tightening up your sentences – cut the bloat | pat thomson

We all know what bloat is. If something is bloated it is swollen, puffed up, flabby, distended, enlarged. Right now, we probably associate bloat with eating too much over the festive season. But bloat also happens in academic writing.

A lot of academic writing is on the bloated side. You can pick up almost any academic journal and find papers where whole paragraphs are stuffed to the gills with excess phrases and words. Of course, academic writing is not the only kind of writing that suffers from word-inflation. Legal and bureaucratic writing over-indulges in the same wordy overkill as some…

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writing the thesis – work, moves and structure | pat thomson

Before you start to wrestle your material into a thesis structure, it’s helpful to consider the work that the thesis has to do, and the moves that ensure the work is done. Once you understand the work and the moves, you can think more strategically about the thesis structure.

The thesis work

The thesis, like any piece of academic writing, has work to do. The thesis has to convince the examiner that you have chosen a do-able and worthwhile research project. It has to satisfy the examiner that you can explain what you did and why. It has to assure the examiner that you know and have…

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and now, a new year | pat thomson

I don’t make resolutions for new year. I do however always make myself a reminder about what’s important in an academic life. The reminder is usually a quotation that I’ve found during the year, something I want to think about and perhaps use later.

The quotes are on sticky notes I keep on my desk top. In the week between Christmas and New Year I review the year’s sticky notes. I find something that resonates, then I print it out and put it next to my computer.

A lot of my sticky note quotations are about writing and scholarly practice. But some, like this year’s choice, stem from the…

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eek, it’s nearly 2018 | pat thomson

Patter has had a busy year, as a few basic stats will show. Patter started in July 2011. And this, dear reader, is the 705th post. Patter has published two posts a week for most of 2017, with a few more during Tate Summer School and one less during this seasonal extra-mini-break. As each post is about a thousand words and I write most of the posts, I guestimate that’s about 700,000 words in six and a half years. More than a book a year in blog posts.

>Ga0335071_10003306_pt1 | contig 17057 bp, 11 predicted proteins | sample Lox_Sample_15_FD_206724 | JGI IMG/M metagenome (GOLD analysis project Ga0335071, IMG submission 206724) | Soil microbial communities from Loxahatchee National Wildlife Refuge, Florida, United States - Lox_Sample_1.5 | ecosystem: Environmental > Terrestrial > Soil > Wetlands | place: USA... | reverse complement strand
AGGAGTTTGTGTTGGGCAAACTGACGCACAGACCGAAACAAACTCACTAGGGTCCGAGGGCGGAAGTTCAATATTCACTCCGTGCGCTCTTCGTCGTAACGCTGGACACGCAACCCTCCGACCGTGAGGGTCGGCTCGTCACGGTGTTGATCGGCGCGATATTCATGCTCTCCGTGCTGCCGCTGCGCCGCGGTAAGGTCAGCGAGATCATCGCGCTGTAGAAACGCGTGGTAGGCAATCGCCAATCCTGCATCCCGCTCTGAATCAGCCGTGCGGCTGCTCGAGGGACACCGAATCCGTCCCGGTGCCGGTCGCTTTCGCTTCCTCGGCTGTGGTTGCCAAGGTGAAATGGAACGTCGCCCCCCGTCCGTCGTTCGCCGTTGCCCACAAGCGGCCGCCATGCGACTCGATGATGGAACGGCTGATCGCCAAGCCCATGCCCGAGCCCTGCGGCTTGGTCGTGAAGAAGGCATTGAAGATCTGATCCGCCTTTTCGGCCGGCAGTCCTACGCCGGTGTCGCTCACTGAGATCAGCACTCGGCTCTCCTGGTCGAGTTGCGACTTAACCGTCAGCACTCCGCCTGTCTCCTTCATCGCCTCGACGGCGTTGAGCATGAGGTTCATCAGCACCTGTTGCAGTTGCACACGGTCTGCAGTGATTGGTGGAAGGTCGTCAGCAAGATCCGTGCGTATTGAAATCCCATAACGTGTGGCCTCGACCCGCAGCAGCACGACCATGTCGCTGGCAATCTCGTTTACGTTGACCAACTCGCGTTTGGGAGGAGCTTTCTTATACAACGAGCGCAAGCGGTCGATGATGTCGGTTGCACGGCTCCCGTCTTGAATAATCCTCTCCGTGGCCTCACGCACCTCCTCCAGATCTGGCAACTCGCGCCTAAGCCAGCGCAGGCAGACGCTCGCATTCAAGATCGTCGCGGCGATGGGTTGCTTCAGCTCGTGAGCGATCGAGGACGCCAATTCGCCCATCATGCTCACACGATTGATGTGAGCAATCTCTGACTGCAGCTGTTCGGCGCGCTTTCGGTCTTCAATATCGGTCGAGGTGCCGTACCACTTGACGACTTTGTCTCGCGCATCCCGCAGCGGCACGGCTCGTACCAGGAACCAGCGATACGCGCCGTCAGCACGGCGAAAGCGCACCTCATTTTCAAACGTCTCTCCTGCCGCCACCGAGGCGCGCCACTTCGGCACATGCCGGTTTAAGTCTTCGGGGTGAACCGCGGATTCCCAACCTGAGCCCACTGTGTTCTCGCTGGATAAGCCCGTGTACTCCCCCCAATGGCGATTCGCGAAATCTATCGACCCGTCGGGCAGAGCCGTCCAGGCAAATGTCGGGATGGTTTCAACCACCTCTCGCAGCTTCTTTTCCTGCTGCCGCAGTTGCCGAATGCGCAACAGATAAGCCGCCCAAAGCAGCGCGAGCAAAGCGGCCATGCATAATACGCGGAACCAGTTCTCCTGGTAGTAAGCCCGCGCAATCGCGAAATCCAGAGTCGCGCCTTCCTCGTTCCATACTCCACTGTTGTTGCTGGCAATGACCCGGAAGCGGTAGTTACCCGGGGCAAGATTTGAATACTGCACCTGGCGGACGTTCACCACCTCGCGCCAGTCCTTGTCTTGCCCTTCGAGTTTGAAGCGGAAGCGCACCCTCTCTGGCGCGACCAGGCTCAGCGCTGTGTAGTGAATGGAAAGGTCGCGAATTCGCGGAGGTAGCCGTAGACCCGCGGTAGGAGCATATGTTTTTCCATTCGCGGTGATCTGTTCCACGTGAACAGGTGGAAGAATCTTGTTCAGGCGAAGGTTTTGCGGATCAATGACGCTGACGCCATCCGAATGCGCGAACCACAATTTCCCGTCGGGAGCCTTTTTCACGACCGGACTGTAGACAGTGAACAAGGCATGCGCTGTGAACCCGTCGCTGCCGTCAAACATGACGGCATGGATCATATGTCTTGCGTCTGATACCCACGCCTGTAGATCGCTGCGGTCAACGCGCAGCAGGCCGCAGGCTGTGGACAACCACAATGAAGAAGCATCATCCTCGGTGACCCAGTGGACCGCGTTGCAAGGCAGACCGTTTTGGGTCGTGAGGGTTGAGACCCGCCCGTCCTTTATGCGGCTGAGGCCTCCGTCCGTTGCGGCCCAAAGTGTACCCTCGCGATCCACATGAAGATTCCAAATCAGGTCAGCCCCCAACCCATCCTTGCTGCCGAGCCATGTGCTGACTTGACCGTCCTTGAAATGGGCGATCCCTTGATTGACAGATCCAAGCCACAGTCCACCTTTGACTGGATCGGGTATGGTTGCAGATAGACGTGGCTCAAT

My most popular post ever is that on aims and objectives. The post that got the most views in one day was this year’s how an examiner reads a…

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exit via the gift shop | pat thomson

What do you give an academic during gift-giving season?  Well I can’t tell you what to do of course, but as a guide to the generous, here’s a list of a few writing-related books that I would put in someone’s back pocket.

For the new researcher: a classic that never fails to deliver, Howard Becker’s Writing for Social Scientists. How to Start and Finish your Thesis, Book or Article. Second Edition (1986)

For the rhetorically insecure: complete with explanations and models to follow: not new, but worth having, Graff and Birkenstein’s They Say, I Say. The Moves that Matter in Academic…

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the viva and the supervisors | pat thomson

Last week I reached thirty two. Thirty two doctoral researchers who successfully defended their research. Thirty two Doctors let loose on the world.

And two things are now on my mind. Not thirty two. Just two.

The first thing I’m thinking about is how heavily the viva weighs on me as a supervisor – not nearly as much as it does the doctoral candidate for sure, but viva-time is still a pretty anxious period. This is not because professional doctorate and PhD ‘successes’ are now counted and audited in the university, although I dare say I could get worried about that if I chose to. No,…

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can I cite a blog post? | pat thomson

Some people still tell their doctoral researchers that they can’t cite blogs. Really? Yes really.

Just to start with …  of course you CAN cite blogs. The fact that all of the big citation styles – APA for instance – now have citation formats which not only cover newspapers and reports and webpages but also blogs clearly suggests that you CAN. And that people are.

But why would you? The most helpful analogy for referring to blogs is to think about what are called grey literatures, those documents that are public and important and sometimes highly influential – but have not been through a…

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